Look at verse 52, our key verse. “And Jesus grew in wisdom and stature, and in favor with God and man.” Here, the author Luke tells us that the boy Jesus was fully human, just like us. In reality, Jesus had to have a vertical relationship with his Father God, and also a horizontal relationship with man.
In this sense, in order to have favor with God and man, the boy Jesus needed to grow. The key word is “grow.” There are many subjects to grow in such as language, literature, philosophy, history, politics, and so on. But the Bible highlights that Jesus grew in wisdom and in stature and in favor with God and man.
What is wisdom? Wisdom is the spiritual, mental, and emotional ability to relate rightly to God, and to others. We become wise as we seek God in the Scriptures. Proverbs 9:10 says, “The fear of the Lord is the beginning of wisdom, and knowledge of the Holy One is understanding.”
Then, what is stature? Simply speaking, it is human height. In other words, it is our physical body. Of course, little children must grow in stature to become adults. People have a mind, heart, strength, and soul (Dt 6:5). These make up a person’s whole being. Needless to say, man’s body is a kind of container of these. So this container must be grow to full capacity.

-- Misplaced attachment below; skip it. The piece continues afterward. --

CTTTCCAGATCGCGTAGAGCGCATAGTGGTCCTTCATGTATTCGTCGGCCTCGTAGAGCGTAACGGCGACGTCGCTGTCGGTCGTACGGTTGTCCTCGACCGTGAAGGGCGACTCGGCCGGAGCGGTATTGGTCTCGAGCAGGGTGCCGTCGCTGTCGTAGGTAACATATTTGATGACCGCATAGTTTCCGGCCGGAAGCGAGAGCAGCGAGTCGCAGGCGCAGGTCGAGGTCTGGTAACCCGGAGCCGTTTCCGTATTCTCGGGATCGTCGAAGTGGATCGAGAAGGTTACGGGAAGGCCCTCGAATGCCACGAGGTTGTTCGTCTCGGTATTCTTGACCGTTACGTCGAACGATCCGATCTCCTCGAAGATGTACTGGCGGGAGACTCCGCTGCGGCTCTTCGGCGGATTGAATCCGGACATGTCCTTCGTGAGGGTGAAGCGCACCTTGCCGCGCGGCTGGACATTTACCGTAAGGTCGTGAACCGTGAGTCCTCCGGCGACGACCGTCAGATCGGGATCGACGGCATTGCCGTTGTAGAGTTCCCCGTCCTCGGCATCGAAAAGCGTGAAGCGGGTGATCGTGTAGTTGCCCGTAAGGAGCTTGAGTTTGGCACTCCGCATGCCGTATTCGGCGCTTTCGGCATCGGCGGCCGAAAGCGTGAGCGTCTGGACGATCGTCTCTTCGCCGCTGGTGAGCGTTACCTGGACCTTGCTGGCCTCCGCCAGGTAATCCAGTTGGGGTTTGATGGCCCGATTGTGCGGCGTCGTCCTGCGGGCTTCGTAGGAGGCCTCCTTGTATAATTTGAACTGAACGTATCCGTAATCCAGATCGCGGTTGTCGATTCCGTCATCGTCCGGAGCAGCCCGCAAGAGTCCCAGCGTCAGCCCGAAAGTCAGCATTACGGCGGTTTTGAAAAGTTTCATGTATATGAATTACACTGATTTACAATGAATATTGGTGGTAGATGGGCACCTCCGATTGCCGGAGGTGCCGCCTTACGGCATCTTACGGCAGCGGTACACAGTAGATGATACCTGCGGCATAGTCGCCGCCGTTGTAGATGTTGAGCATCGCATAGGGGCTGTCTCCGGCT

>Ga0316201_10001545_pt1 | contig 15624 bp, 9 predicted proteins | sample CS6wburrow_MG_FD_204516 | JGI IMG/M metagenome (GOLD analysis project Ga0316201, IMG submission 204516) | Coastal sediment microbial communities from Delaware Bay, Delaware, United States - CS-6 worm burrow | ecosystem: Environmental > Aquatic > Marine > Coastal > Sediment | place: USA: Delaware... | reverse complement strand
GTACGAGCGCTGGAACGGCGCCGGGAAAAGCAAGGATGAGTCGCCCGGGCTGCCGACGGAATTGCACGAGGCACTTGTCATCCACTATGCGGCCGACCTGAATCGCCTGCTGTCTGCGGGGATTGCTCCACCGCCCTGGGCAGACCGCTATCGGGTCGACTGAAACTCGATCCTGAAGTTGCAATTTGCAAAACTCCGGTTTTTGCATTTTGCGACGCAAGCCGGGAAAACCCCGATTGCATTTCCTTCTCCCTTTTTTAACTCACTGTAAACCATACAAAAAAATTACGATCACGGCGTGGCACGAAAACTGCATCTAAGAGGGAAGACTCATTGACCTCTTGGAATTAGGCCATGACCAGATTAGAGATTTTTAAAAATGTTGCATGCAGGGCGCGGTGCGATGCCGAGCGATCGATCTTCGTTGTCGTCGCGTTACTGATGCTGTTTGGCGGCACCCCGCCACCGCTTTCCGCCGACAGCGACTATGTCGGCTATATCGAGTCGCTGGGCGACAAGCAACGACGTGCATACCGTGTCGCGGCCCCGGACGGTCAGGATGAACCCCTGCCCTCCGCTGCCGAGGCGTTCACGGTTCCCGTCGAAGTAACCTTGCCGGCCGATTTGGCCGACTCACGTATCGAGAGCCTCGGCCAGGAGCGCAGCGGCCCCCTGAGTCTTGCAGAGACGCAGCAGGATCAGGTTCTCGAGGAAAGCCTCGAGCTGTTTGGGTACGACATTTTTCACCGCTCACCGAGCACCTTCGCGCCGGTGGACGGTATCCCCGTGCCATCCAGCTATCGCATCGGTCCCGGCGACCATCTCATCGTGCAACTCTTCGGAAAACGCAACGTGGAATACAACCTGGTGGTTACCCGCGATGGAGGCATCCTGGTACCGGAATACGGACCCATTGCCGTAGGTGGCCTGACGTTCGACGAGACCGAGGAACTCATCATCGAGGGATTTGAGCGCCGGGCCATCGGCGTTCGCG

As we all know, true humanity comes from our mind and heart. In order to understand people, everyone needs true humanity and knowledge. The boy Jesus as fully man, had to grow in his humanity to be the Savior of the world. He had to understand sinful, helpless, hopeless mankind fully, so that he may have compassion toward them, share their agony of life together, teaching them the hope of God, the gospel. That’s why the boy Jesus needed to grow in wisdom and stature.